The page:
12.           The other big principle of the SDGs is environmental sustainability. This has become much more prominent in the SDGs than ever before in international development, since new science alerts us how unsustainable our growth centered strategies are globally. While the time of the MDGs there was one goal dedicated to environment it is now seven! This includes water, sustainable energy, cities, sustainable consumption and production, climate change and finally the two goals 14 and 15, which deal with biodiversity on land and in water. I am mentioning them because biodiversity degradation through loss of land, wildlife trafficking and climate change has accelerated dramatically in only a few decades and the numbers say that we are moving further away from sustainability and recovery every year.

13.           It is important to remind ourselves that biodiversity is not only about iconic animals, it is about ecosystem services – services that a healthy system of biodiversity provides, such as water supply, protection against flooding and erosion, food etc. The links between environment, disaster risk reduction and economic development are very important. I have seen in Central Asia that a whole Sea half as big as peninsular Malaysia disappeared because of unsustainable and inefficient water management. People that were once wealthy fishermen are now living impoverished in a desert. Elsewhere I have seen that the cutting of Mangrove Forests on the Bangladeshi coast has made villages vulnerable to cyclones and typhoons. These are examples of unsustainable practices that are hardly reversible. Even in my own home country Austria riverbeds that had been “regulated by concrete channels” in the 1970s are now dug up and built back to their former natural bed, because flooding has become worse rather than better. The SDGs require us to carefully analyze the tradeoffs between economic growth and environment degradation and find win-win solutions.

E - Innovation:

14.           Finally, a few words on innovation. It is commendable that it is part of the conference and including the Perak Festival of Ideas, a festival to contribute ideas to foster new ways of thinking that translate ideas into actions, that create a lasting legacy for the people.  Technological innovation was responsible for the spectacular economic and social progress around the world (income, educational attainments, child and maternal mortality, etc.) in the last 50 years.

15.           But the current generation of technological innovation may yet be of another impact level, be it through artificial intelligence, the internet of things, blockchains, 3-D printing etc. The 4th industrial revolution will have a profound impact for our work life and our private life. Let’s think about how the innovation of the smart phone has influenced everybody’s life. Certainly, my family excursions have become less interactive, since my children prefer to play with their smartphones rather than engaging in a talk with their parents! Innovation will have a profound impact be it through the replacement of workers by robots, which soon will be able to perform almost every function better than humans, or through ever more sophisticated data logarithms in the internet that know more about you than you yourself.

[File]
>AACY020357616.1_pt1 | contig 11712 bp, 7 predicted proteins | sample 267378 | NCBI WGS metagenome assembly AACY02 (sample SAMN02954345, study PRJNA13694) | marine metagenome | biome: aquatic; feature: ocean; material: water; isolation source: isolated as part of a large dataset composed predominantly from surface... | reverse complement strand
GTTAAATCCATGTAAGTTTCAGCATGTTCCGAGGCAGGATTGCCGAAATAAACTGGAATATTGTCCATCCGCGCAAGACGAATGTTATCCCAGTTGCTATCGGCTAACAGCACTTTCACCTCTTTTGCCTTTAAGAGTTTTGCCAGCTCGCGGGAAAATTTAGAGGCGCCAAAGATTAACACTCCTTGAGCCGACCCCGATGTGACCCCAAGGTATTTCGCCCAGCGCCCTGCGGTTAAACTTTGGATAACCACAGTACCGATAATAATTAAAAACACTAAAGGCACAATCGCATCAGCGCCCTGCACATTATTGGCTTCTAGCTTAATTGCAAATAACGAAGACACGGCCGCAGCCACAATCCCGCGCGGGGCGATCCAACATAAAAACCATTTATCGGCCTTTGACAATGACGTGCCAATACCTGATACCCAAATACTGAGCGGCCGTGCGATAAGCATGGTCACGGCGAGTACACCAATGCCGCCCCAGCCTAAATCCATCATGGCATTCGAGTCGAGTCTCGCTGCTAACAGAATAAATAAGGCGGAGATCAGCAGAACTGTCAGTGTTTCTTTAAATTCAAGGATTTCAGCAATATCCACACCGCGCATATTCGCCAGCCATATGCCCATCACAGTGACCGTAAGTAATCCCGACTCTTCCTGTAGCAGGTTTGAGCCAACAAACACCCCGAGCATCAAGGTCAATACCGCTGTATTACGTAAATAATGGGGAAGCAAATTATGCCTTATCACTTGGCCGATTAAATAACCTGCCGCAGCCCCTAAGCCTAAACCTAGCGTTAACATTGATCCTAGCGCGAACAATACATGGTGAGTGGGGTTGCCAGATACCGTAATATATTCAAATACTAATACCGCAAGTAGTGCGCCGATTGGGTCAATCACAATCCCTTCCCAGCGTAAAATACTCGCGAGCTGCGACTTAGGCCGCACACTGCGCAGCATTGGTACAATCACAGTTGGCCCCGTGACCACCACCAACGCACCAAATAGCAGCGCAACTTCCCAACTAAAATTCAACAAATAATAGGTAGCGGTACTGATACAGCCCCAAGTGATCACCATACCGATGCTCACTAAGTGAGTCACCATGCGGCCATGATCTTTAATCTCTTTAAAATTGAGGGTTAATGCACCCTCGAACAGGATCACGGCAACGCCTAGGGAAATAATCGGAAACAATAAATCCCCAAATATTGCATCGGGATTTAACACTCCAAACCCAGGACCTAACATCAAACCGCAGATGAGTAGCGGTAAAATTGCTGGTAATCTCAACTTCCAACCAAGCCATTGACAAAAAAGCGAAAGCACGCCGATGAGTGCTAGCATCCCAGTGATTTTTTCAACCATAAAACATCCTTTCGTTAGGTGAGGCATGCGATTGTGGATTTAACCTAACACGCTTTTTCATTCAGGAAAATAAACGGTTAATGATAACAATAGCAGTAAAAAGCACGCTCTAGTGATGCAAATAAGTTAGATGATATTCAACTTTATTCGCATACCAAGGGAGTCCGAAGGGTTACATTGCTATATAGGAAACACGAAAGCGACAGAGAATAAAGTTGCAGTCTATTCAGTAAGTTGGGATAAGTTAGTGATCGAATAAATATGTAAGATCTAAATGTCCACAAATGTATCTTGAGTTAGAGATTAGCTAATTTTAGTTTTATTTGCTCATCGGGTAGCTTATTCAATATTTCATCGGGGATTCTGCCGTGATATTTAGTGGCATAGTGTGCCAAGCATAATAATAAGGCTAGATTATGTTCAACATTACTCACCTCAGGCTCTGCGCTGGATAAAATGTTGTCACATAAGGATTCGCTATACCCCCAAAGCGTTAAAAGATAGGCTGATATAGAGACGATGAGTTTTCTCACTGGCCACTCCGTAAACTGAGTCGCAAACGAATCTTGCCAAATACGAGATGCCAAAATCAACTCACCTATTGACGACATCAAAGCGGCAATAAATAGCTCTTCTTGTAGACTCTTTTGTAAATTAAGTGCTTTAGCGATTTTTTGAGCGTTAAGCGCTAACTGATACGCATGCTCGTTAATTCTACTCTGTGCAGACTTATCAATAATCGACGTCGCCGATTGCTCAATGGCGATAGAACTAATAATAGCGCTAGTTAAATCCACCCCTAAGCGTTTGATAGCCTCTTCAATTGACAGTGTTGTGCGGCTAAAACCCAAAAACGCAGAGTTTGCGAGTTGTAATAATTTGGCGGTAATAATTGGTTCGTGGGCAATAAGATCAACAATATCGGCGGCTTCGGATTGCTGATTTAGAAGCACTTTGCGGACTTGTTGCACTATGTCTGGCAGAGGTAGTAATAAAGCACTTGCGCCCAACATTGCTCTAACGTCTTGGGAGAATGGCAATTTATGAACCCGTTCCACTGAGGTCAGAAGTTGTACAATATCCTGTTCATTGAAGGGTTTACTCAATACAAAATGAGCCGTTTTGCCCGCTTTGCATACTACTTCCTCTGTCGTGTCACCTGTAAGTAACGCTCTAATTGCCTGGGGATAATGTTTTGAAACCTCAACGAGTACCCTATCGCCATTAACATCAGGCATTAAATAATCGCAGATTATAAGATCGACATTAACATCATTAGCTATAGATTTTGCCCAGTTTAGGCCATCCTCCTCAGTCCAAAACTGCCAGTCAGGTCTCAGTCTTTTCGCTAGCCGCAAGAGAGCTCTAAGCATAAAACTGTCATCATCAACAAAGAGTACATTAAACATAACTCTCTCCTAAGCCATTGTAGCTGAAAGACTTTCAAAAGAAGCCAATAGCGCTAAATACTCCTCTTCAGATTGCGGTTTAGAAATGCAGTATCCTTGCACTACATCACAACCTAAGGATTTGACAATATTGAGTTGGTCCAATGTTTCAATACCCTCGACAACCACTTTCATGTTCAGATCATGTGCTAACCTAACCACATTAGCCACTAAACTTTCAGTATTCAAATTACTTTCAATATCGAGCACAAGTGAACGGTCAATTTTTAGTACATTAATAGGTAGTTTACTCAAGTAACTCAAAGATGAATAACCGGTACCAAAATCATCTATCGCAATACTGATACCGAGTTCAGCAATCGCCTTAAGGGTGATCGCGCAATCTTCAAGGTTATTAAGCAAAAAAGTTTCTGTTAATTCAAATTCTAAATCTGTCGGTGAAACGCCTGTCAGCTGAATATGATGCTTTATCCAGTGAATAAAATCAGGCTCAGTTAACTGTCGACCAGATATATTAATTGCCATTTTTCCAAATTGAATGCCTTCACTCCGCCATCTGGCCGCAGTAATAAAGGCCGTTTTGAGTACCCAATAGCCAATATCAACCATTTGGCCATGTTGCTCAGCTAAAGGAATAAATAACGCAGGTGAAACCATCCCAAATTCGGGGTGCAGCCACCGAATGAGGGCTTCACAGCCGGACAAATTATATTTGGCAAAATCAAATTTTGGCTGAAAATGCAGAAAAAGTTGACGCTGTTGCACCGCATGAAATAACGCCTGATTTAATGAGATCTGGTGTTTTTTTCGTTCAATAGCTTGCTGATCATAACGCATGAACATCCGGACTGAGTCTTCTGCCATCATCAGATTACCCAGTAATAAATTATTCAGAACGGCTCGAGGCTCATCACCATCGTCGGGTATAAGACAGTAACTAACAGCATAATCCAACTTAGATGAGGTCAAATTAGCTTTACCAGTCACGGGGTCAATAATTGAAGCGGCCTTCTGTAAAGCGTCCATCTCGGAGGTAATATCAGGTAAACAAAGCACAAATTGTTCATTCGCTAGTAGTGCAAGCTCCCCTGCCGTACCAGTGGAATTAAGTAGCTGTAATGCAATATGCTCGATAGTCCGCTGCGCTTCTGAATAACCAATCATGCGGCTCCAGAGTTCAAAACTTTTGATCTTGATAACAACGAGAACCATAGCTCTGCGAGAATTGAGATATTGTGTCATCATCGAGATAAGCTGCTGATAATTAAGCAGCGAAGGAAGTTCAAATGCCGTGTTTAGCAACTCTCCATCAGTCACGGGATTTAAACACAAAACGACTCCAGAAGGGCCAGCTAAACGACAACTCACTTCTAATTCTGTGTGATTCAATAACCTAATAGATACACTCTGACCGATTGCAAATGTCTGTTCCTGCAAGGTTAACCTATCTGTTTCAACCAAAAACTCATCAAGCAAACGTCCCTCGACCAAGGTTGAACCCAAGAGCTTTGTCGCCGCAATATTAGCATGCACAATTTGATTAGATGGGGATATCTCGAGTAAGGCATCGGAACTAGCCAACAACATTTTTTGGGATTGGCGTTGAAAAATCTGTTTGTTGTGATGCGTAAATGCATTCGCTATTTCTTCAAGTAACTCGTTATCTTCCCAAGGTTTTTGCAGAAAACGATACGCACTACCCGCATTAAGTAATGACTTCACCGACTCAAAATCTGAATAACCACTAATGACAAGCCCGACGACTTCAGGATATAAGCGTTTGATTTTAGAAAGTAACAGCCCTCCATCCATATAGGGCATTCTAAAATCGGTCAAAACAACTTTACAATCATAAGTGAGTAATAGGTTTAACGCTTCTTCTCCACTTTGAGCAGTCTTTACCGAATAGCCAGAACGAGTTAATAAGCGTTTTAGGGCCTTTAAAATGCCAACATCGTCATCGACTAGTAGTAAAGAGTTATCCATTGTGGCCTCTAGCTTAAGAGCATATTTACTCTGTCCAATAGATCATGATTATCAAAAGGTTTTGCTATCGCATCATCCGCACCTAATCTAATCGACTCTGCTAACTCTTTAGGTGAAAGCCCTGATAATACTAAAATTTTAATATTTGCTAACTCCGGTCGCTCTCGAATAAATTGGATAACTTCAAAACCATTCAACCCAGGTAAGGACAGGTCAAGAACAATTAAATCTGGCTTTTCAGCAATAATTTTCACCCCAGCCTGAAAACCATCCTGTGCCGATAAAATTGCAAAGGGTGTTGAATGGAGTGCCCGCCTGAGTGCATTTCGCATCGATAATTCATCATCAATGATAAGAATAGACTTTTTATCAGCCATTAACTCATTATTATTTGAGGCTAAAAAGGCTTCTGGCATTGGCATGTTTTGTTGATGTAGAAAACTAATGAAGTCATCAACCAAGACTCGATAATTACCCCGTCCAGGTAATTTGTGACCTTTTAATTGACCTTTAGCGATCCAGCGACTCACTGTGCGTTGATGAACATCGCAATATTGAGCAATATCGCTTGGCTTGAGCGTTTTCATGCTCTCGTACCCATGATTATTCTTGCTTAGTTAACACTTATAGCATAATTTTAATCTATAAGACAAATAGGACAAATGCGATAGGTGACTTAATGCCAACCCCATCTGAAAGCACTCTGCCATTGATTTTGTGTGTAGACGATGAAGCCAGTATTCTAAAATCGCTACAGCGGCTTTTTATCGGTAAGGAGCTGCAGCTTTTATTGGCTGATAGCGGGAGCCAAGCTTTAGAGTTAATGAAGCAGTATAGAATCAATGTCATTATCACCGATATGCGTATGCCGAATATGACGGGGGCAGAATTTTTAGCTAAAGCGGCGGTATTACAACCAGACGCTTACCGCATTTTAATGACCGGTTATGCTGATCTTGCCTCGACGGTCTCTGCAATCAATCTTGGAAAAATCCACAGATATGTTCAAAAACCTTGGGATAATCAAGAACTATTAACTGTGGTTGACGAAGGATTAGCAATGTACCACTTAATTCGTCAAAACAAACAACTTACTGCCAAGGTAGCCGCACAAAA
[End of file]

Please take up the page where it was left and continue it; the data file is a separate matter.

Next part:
16.           This has major policy implications that should be carefully thought through so that innovation remains primarily an opportunity that is harnessed for the right development purposes. Innovation can never be an end in itself, but must be a tool to achieve substantive policy goals.

Ladies and gentleman,

17.            UNDP is pleased to be a partner of the Malaysian Government. We are currently completing a SDG roadmap in collaboration with EPU and subsequently have many planned activities. We look forward to partner with the Perak State Government on the preparation of a State level Human Development Report and SDG acceleration strategies. The Pangkor Dialogue will provide crucial inputs into this processes.

18.           A gathering from more than 30 countries, our Dialogue today is an excellent example to “scan globally to order to act locally”. The SDGs cannot be delivered by one business, country or individual alone. The SDGs are achievable. But it requires action (accelerated by learning) at all levels – from global to national to local levels.

19.           I welcome all of you once again, commend the organizers for convening this important Dialogue and hope that it will bring clarity about issues of emerging importance that need to be addressed at an early stage. Finally, I look forward to collaborating with the state government as it continues its journey to Perak Aman Jaya – Peaceful and Progressive Perak.

Thank you